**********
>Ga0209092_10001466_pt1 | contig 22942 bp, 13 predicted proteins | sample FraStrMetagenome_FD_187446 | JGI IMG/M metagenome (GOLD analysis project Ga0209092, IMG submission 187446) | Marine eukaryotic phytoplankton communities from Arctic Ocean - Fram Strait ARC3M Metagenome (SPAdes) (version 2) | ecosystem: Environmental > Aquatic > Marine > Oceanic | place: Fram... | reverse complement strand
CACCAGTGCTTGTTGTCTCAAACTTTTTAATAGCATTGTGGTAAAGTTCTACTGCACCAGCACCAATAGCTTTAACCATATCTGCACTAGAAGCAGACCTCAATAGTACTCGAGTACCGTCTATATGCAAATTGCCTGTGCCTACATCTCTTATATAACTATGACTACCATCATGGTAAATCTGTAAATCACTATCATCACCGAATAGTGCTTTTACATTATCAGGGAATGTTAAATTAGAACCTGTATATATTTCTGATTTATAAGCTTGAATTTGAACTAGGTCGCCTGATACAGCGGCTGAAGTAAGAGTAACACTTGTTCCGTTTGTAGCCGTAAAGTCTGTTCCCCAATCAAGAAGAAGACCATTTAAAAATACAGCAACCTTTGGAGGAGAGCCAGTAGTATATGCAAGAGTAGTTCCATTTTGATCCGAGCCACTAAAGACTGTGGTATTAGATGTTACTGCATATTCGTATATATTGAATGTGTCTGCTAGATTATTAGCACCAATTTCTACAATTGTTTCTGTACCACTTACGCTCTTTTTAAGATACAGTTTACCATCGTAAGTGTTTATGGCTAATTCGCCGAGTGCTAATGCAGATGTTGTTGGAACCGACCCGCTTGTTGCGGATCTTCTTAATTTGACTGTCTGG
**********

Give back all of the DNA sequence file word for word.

>Ga0209092_10001466_pt1 | contig 22942 bp, 13 predicted proteins | sample FraStrMetagenome_FD_187446 | JGI IMG/M metagenome (GOLD analysis project Ga0209092, IMG submission 187446) | Marine eukaryotic phytoplankton communities from Arctic Ocean - Fram Strait ARC3M Metagenome (SPAdes) (version 2) | ecosystem: Environmental > Aquatic > Marine > Oceanic | place: Fram... | reverse complement strand
CACCAGTGCTTGTTGTCTCAAACTTTTTAATAGCATTGTGGTAAAGTTCTACTGCACCAGCACCAATAGCTTTAACCATATCTGCACTAGAAGCAGACCTCAATAGTACTCGAGTACCGTCTATATGCAAATTGCCTGTGCCTACATCTCTTATATAACTATGACTACCATCATGGTAAATCTGTAAATCACTATCATCACCGAATAGTGCTTTTACATTATCAGGGAATGTTAAATTAGAACCTGTATATATTTCTGATTTATAAGCTTGAATTTGAACTAGGTCGCCTGATACAGCGGCTGAAGTAAGAGTAACACTTGTTCCGTTTGTAGCCGTAAAGTCTGTTCCCCAATCAAGAAGAAGACCATTTAAAAATACAGCAACCTTTGGAGGAGAGCCAGTAGTATATGCAAGAGTAGTTCCATTTTGATCCGAGCCACTAAAGACTGTGGTATTAGATGTTACTGCATATTCGTATATATTGAATGTGTCTGCTAGATTATTAGCACCAATTTCTACAATTGTTTCTGTACCACTTACGCTCTTTTTAAGATACAGTTTACCATCGTAAGTGTTTATGGCTAATTCGCCGAGTGCTAATGCAGATGTTGTTGGAACCGACCCGCTTGTTGCGGATCTTCTTAATTTGACTGTCTGG